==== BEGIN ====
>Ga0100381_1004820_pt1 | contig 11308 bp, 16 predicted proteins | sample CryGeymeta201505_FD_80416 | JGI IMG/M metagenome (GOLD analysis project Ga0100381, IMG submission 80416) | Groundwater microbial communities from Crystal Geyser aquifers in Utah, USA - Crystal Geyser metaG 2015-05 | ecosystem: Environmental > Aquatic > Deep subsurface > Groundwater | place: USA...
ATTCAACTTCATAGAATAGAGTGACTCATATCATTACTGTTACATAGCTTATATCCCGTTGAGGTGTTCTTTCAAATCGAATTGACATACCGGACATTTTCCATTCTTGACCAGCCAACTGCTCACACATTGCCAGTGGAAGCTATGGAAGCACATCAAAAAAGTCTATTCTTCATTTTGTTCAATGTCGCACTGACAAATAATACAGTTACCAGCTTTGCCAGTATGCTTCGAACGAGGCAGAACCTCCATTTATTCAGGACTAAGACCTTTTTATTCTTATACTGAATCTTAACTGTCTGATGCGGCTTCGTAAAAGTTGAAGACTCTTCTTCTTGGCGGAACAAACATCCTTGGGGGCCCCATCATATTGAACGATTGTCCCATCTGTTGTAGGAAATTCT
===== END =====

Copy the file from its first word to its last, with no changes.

>Ga0100381_1004820_pt1 | contig 11308 bp, 16 predicted proteins | sample CryGeymeta201505_FD_80416 | JGI IMG/M metagenome (GOLD analysis project Ga0100381, IMG submission 80416) | Groundwater microbial communities from Crystal Geyser aquifers in Utah, USA - Crystal Geyser metaG 2015-05 | ecosystem: Environmental > Aquatic > Deep subsurface > Groundwater | place: USA...
ATTCAACTTCATAGAATAGAGTGACTCATATCATTACTGTTACATAGCTTATATCCCGTTGAGGTGTTCTTTCAAATCGAATTGACATACCGGACATTTTCCATTCTTGACCAGCCAACTGCTCACACATTGCCAGTGGAAGCTATGGAAGCACATCAAAAAAGTCTATTCTTCATTTTGTTCAATGTCGCACTGACAAATAATACAGTTACCAGCTTTGCCAGTATGCTTCGAACGAGGCAGAACCTCCATTTATTCAGGACTAAGACCTTTTTATTCTTATACTGAATCTTAACTGTCTGATGCGGCTTCGTAAAAGTTGAAGACTCTTCTTCTTGGCGGAACAAACATCCTTGGGGGCCCCATCATATTGAACGATTGTCCCATCTGTTGTAGGAAATTCT